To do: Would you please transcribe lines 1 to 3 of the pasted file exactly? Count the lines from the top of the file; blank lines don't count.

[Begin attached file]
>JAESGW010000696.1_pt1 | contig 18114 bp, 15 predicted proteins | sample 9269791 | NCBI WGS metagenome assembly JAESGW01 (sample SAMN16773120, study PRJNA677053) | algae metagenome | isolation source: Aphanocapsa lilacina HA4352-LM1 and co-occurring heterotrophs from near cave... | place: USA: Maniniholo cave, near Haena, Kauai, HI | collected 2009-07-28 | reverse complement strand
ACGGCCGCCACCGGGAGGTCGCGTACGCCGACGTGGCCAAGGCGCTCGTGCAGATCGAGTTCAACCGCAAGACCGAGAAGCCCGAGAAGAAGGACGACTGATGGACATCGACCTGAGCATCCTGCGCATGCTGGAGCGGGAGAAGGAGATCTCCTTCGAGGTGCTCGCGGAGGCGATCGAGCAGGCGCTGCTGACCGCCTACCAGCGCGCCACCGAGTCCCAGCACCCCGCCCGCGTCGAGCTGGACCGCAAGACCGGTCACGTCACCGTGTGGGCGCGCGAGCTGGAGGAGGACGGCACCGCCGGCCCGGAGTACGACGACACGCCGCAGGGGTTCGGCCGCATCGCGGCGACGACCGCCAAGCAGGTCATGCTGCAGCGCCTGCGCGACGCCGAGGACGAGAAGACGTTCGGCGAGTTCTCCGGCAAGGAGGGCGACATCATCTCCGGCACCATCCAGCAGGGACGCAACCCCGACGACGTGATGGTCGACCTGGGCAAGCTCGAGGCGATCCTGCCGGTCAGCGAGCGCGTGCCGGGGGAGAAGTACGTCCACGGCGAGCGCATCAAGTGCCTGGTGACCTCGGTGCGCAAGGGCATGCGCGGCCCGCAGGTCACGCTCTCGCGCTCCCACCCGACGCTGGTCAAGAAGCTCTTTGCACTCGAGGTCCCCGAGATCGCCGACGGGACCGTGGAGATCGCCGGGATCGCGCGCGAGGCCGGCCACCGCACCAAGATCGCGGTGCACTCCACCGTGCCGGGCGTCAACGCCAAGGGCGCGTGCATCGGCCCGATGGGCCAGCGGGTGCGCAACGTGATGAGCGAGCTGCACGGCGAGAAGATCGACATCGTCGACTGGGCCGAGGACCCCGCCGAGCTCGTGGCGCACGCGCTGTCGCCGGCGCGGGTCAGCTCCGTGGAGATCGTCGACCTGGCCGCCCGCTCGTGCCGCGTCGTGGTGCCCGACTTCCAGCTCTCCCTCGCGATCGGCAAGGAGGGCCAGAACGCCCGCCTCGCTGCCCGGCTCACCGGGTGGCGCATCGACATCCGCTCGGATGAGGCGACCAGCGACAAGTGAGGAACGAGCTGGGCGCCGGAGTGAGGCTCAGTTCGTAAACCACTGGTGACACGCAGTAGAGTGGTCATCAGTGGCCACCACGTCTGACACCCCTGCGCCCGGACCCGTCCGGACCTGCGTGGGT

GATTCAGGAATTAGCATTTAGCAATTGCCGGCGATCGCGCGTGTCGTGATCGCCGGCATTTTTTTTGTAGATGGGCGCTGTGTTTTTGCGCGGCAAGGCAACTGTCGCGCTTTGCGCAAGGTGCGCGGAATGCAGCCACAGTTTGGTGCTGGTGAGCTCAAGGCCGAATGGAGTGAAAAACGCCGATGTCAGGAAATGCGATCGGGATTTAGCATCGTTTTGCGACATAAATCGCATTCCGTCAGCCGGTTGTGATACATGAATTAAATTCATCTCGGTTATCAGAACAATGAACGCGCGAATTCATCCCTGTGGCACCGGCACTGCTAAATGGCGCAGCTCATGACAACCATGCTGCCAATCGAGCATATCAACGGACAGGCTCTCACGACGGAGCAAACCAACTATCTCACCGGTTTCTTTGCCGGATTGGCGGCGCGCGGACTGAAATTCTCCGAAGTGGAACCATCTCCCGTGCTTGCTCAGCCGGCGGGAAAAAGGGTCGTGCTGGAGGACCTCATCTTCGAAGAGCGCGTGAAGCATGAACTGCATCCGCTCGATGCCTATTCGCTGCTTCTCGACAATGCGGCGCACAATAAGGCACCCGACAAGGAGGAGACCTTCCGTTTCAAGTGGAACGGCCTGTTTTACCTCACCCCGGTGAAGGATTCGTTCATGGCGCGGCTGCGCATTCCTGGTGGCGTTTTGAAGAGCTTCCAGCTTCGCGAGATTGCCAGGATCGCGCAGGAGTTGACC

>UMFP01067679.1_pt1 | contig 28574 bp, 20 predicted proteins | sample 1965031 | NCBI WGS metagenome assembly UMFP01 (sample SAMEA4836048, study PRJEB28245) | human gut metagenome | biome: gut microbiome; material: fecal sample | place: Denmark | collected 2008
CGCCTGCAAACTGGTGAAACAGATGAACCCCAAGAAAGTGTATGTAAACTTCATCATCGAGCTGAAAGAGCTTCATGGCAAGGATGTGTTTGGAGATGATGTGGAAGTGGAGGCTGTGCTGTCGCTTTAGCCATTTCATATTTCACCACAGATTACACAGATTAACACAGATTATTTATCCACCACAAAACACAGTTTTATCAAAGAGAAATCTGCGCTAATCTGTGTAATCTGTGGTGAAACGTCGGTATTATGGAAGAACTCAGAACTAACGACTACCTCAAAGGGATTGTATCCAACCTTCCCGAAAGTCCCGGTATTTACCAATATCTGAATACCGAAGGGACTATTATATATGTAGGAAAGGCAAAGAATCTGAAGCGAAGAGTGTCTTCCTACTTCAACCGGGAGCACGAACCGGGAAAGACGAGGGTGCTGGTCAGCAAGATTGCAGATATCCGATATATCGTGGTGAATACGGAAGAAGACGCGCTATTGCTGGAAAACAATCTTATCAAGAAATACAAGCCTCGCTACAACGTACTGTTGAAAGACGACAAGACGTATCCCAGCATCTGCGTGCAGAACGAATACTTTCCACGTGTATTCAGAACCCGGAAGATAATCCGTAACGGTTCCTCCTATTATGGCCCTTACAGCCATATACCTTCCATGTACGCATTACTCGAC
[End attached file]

>JAESGW010000696.1_pt1 | contig 18114 bp, 15 predicted proteins | sample 9269791 | NCBI WGS metagenome assembly JAESGW01 (sample SAMN16773120, study PRJNA677053) | algae metagenome | isolation source: Aphanocapsa lilacina HA4352-LM1 and co-occurring heterotrophs from near cave... | place: USA: Maniniholo cave, near Haena, Kauai, HI | collected 2009-07-28 | reverse complement strand
ACGGCCGCCACCGGGAGGTCGCGTACGCCGACGTGGCCAAGGCGCTCGTGCAGATCGAGTTCAACCGCAAGACCGAGAAGCCCGAGAAGAAGGACGACTGATGGACATCGACCTGAGCATCCTGCGCATGCTGGAGCGGGAGAAGGAGATCTCCTTCGAGGTGCTCGCGGAGGCGATCGAGCAGGCGCTGCTGACCGCCTACCAGCGCGCCACCGAGTCCCAGCACCCCGCCCGCGTCGAGCTGGACCGCAAGACCGGTCACGTCACCGTGTGGGCGCGCGAGCTGGAGGAGGACGGCACCGCCGGCCCGGAGTACGACGACACGCCGCAGGGGTTCGGCCGCATCGCGGCGACGACCGCCAAGCAGGTCATGCTGCAGCGCCTGCGCGACGCCGAGGACGAGAAGACGTTCGGCGAGTTCTCCGGCAAGGAGGGCGACATCATCTCCGGCACCATCCAGCAGGGACGCAACCCCGACGACGTGATGGTCGACCTGGGCAAGCTCGAGGCGATCCTGCCGGTCAGCGAGCGCGTGCCGGGGGAGAAGTACGTCCACGGCGAGCGCATCAAGTGCCTGGTGACCTCGGTGCGCAAGGGCATGCGCGGCCCGCAGGTCACGCTCTCGCGCTCCCACCCGACGCTGGTCAAGAAGCTCTTTGCACTCGAGGTCCCCGAGATCGCCGACGGGACCGTGGAGATCGCCGGGATCGCGCGCGAGGCCGGCCACCGCACCAAGATCGCGGTGCACTCCACCGTGCCGGGCGTCAACGCCAAGGGCGCGTGCATCGGCCCGATGGGCCAGCGGGTGCGCAACGTGATGAGCGAGCTGCACGGCGAGAAGATCGACATCGTCGACTGGGCCGAGGACCCCGCCGAGCTCGTGGCGCACGCGCTGTCGCCGGCGCGGGTCAGCTCCGTGGAGATCGTCGACCTGGCCGCCCGCTCGTGCCGCGTCGTGGTGCCCGACTTCCAGCTCTCCCTCGCGATCGGCAAGGAGGGCCAGAACGCCCGCCTCGCTGCCCGGCTCACCGGGTGGCGCATCGACATCCGCTCGGATGAGGCGACCAGCGACAAGTGAGGAACGAGCTGGGCGCCGGAGTGAGGCTCAGTTCGTAAACCACTGGTGACACGCAGTAGAGTGGTCATCAGTGGCCACCACGTCTGACACCCCTGCGCCCGGACCCGTCCGGACCTGCGTGGGT

GATTCAGGAATTAGCATTTAGCAATTGCCGGCGATCGCGCGTGTCGTGATCGCCGGCATTTTTTTTGTAGATGGGCGCTGTGTTTTTGCGCGGCAAGGCAACTGTCGCGCTTTGCGCAAGGTGCGCGGAATGCAGCCACAGTTTGGTGCTGGTGAGCTCAAGGCCGAATGGAGTGAAAAACGCCGATGTCAGGAAATGCGATCGGGATTTAGCATCGTTTTGCGACATAAATCGCATTCCGTCAGCCGGTTGTGATACATGAATTAAATTCATCTCGGTTATCAGAACAATGAACGCGCGAATTCATCCCTGTGGCACCGGCACTGCTAAATGGCGCAGCTCATGACAACCATGCTGCCAATCGAGCATATCAACGGACAGGCTCTCACGACGGAGCAAACCAACTATCTCACCGGTTTCTTTGCCGGATTGGCGGCGCGCGGACTGAAATTCTCCGAAGTGGAACCATCTCCCGTGCTTGCTCAGCCGGCGGGAAAAAGGGTCGTGCTGGAGGACCTCATCTTCGAAGAGCGCGTGAAGCATGAACTGCATCCGCTCGATGCCTATTCGCTGCTTCTCGACAATGCGGCGCACAATAAGGCACCCGACAAGGAGGAGACCTTCCGTTTCAAGTGGAACGGCCTGTTTTACCTCACCCCGGTGAAGGATTCGTTCATGGCGCGGCTGCGCATTCCTGGTGGCGTTTTGAAGAGCTTCCAGCTTCGCGAGATTGCCAGGATCGCGCAGGAGTTGACC